A jihadist group on Tuesday claimed responsibility for an attack on a Cairo satellite communications dish it said was an "infidel mouthpiece" of Egypt's military-installed authorities.
On Monday assailants fired rocket-propelled grenades at the dish in Cairo's upscale Maadi district, a day after clashes between Islamists and the security forces killed at least 57 people in Egypt -- 48 of them in the capital alone.
"Your brothers in Al-Furqan announce the targeting of the headquarters of communication, the tongue of the pharaohs, with two RPGs so that the media of the infidels know we are coming," the group said in a YouTube video showing footage of the attack.
"Your enemy is the enemy of God and its officers and soldiers who are killing you are like soldiers of the pharaohs. They are infidels until they return to the religious path," the group said in a statement.
"Today, we call for jihad. It is the start of the road to victory and martyrdom," it added.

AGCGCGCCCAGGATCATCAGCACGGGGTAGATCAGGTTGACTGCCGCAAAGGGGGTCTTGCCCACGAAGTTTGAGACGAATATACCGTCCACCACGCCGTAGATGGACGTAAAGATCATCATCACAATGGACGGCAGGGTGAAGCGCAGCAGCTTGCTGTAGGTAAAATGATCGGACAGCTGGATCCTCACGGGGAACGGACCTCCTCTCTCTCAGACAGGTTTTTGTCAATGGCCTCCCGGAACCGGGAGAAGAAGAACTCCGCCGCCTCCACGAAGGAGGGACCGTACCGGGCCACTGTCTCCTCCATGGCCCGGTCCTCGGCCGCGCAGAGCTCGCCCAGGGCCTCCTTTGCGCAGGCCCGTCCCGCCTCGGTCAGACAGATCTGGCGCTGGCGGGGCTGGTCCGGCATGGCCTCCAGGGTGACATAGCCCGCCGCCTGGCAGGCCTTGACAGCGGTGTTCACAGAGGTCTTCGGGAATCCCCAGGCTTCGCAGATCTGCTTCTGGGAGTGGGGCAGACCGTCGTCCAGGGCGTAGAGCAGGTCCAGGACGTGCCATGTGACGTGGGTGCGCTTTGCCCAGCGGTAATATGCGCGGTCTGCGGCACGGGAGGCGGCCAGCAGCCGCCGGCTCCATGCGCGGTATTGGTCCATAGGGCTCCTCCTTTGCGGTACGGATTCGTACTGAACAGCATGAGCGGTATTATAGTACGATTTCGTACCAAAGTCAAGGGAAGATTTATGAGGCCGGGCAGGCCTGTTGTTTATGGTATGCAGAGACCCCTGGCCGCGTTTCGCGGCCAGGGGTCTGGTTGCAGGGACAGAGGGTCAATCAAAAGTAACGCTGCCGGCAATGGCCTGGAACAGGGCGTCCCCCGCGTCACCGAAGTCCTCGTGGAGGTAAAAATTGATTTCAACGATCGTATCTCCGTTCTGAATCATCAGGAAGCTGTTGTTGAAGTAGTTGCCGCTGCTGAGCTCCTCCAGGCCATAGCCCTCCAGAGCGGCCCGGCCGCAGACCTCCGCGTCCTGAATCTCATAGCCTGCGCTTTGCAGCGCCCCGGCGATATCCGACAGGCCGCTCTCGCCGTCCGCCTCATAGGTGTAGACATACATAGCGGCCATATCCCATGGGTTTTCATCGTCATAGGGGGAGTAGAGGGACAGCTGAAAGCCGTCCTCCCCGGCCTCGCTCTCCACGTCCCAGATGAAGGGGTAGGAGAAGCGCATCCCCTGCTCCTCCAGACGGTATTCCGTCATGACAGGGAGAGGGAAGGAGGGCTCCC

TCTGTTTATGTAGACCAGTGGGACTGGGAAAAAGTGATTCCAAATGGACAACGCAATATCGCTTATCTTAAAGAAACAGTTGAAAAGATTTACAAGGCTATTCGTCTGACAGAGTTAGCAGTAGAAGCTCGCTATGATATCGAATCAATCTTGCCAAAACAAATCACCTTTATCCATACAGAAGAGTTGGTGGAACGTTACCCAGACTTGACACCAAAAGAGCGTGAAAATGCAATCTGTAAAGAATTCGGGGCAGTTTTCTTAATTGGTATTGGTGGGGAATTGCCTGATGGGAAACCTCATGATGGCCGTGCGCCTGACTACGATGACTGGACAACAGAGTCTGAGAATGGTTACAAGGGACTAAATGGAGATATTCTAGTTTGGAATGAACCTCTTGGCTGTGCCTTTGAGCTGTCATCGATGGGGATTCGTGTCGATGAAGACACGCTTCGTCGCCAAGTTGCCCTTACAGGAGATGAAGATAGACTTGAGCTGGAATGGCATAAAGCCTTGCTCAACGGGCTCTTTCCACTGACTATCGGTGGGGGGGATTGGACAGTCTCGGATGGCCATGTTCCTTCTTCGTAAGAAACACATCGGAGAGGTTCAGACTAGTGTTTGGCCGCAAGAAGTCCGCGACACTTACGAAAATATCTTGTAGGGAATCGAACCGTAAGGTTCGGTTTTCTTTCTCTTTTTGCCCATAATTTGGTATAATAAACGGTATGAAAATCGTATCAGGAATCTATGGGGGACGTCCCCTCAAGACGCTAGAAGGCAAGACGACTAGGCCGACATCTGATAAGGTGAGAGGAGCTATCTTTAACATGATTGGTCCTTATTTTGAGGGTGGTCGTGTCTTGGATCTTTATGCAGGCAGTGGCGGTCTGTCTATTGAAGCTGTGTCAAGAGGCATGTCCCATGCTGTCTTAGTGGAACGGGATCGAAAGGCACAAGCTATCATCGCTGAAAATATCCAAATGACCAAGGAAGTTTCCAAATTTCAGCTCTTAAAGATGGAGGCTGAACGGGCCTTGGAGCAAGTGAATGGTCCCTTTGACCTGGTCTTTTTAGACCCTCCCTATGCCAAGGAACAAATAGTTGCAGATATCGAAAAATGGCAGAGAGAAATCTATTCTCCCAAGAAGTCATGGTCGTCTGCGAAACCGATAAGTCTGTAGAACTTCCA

The footage shows the dish from different angles, followed by masked men dressed in black and getting ready to fire the RPGs during the night. The authenticity of the video could not be verified independently.
It was the first attack using RPGs in Cairo since violence erupted in the capital after the army ousted Islamist president Mohamed Morsi in a popularly backed coup on July 3.
The Al-Furqan group had previously claimed an attack on a ship in the Suez canal in September.
Egypt's new authorities have launched a crackdown against Islamist supporters of Morsi, jailing more than 2,000 of them, including the former president.